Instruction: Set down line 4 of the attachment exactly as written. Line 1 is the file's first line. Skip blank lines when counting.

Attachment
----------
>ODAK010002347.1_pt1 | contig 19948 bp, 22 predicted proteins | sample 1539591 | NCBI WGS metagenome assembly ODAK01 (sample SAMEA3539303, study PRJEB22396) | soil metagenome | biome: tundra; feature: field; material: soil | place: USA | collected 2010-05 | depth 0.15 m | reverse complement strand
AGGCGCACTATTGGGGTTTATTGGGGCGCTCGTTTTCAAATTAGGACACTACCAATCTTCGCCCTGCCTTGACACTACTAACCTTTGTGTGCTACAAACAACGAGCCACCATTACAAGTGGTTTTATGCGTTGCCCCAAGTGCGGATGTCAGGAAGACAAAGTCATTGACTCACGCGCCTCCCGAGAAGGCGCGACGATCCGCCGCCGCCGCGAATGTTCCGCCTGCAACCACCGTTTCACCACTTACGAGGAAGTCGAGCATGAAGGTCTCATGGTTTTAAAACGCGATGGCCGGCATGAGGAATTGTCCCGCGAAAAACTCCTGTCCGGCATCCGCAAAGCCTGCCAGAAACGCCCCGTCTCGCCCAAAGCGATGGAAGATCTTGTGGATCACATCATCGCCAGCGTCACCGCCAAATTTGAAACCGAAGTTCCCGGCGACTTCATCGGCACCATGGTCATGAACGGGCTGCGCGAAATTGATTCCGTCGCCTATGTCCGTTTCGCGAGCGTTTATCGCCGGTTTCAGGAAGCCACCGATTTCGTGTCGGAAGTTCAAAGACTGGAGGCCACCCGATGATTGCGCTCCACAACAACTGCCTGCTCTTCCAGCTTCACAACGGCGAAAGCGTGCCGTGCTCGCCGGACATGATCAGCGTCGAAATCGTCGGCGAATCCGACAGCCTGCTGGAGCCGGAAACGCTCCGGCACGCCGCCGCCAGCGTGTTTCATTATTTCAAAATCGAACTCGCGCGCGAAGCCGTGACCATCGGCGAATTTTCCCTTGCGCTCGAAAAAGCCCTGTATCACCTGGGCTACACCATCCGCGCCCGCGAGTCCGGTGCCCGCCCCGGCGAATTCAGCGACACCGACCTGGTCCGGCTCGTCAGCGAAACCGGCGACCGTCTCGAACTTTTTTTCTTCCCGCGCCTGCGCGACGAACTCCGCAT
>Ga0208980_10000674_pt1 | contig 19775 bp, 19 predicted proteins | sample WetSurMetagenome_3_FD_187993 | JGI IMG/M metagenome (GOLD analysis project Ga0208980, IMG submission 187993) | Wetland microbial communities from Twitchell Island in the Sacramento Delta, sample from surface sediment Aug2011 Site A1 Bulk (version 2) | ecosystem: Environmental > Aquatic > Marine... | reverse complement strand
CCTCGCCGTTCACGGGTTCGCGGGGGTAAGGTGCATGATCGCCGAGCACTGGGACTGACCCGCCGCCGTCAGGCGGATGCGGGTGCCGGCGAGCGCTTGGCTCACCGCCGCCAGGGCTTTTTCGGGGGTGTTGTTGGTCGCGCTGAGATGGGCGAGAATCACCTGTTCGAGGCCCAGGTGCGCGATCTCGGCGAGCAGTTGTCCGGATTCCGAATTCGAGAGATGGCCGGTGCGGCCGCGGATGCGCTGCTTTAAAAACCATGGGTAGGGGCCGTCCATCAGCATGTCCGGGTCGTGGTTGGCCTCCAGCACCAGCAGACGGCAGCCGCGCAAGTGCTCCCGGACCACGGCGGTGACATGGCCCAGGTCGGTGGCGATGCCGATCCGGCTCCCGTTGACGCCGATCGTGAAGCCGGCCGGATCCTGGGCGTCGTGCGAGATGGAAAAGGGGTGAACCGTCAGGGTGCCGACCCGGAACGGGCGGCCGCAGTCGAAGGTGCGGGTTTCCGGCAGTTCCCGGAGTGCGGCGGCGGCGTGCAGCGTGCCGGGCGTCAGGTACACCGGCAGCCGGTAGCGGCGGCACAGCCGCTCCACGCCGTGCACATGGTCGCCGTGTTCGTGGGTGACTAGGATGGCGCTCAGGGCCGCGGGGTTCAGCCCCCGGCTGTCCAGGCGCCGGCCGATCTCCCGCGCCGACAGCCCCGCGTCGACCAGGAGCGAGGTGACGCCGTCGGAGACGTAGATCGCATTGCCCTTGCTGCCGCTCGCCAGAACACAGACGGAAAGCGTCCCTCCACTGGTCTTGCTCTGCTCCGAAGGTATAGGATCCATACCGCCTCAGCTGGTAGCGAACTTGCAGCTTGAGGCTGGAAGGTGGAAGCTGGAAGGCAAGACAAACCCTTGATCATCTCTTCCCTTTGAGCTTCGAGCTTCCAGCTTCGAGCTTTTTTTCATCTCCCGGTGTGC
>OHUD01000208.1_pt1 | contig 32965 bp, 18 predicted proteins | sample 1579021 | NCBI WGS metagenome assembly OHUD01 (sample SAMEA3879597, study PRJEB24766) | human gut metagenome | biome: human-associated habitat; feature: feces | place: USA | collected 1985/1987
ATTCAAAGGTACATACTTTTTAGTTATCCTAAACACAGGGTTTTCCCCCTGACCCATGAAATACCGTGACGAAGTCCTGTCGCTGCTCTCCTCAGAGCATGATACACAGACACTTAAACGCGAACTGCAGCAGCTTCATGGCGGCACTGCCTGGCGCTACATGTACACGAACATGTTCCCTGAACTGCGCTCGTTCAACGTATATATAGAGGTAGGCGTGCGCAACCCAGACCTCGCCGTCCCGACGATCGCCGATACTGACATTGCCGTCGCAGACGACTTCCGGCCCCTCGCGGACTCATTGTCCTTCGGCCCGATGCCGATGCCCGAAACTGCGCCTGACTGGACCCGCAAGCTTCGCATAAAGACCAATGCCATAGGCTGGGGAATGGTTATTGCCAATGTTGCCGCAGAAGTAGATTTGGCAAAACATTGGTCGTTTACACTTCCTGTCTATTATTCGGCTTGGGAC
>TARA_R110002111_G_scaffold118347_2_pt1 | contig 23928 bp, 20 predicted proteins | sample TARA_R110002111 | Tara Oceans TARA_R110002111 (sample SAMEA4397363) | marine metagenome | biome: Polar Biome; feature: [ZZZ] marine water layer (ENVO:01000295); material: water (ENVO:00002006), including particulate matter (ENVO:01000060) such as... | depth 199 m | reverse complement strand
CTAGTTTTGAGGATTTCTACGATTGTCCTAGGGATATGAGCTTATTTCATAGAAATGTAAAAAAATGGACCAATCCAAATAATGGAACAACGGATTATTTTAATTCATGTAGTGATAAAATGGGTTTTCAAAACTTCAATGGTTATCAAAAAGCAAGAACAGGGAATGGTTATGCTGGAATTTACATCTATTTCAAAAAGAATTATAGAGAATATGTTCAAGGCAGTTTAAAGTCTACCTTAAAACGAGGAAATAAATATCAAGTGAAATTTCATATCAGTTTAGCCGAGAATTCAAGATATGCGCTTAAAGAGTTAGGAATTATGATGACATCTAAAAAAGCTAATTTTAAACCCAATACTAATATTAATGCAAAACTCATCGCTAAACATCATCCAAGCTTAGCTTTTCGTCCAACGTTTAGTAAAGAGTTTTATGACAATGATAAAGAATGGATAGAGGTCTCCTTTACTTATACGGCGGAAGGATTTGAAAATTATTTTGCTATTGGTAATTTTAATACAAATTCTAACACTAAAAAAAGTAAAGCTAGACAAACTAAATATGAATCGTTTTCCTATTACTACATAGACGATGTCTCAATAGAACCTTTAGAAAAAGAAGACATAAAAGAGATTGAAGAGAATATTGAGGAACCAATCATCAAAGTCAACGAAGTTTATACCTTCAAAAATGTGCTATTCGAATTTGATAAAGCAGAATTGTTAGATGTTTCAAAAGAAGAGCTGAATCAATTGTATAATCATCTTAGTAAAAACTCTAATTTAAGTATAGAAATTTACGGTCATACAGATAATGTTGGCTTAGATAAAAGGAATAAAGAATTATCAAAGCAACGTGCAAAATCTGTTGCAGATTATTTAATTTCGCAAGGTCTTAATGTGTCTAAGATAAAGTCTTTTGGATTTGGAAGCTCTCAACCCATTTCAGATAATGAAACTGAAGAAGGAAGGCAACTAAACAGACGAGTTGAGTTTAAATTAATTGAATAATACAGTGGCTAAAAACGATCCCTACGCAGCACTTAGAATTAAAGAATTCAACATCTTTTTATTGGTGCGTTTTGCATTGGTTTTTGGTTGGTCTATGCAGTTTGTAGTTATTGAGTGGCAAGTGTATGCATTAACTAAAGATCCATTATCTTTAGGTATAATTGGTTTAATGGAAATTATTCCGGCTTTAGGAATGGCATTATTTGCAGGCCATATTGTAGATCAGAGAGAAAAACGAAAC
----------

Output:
CCTCGCCGTTCACGGGTTCGCGGGGGTAAGGTGCATGATCGCCGAGCACTGGGACTGACCCGCCGCCGTCAGGCGGATGCGGGTGCCGGCGAGCGCTTGGCTCACCGCCGCCAGGGCTTTTTCGGGGGTGTTGTTGGTCGCGCTGAGATGGGCGAGAATCACCTGTTCGAGGCCCAGGTGCGCGATCTCGGCGAGCAGTTGTCCGGATTCCGAATTCGAGAGATGGCCGGTGCGGCCGCGGATGCGCTGCTTTAAAAACCATGGGTAGGGGCCGTCCATCAGCATGTCCGGGTCGTGGTTGGCCTCCAGCACCAGCAGACGGCAGCCGCGCAAGTGCTCCCGGACCACGGCGGTGACATGGCCCAGGTCGGTGGCGATGCCGATCCGGCTCCCGTTGACGCCGATCGTGAAGCCGGCCGGATCCTGGGCGTCGTGCGAGATGGAAAAGGGGTGAACCGTCAGGGTGCCGACCCGGAACGGGCGGCCGCAGTCGAAGGTGCGGGTTTCCGGCAGTTCCCGGAGTGCGGCGGCGGCGTGCAGCGTGCCGGGCGTCAGGTACACCGGCAGCCGGTAGCGGCGGCACAGCCGCTCCACGCCGTGCACATGGTCGCCGTGTTCGTGGGTGACTAGGATGGCGCTCAGGGCCGCGGGGTTCAGCCCCCGGCTGTCCAGGCGCCGGCCGATCTCCCGCGCCGACAGCCCCGCGTCGACCAGGAGCGAGGTGACGCCGTCGGAGACGTAGATCGCATTGCCCTTGCTGCCGCTCGCCAGAACACAGACGGAAAGCGTCCCTCCACTGGTCTTGCTCTGCTCCGAAGGTATAGGATCCATACCGCCTCAGCTGGTAGCGAACTTGCAGCTTGAGGCTGGAAGGTGGAAGCTGGAAGGCAAGACAAACCCTTGATCATCTCTTCCCTTTGAGCTTCGAGCTTCCAGCTTCGAGCTTTTTTTCATCTCCCGGTGTGC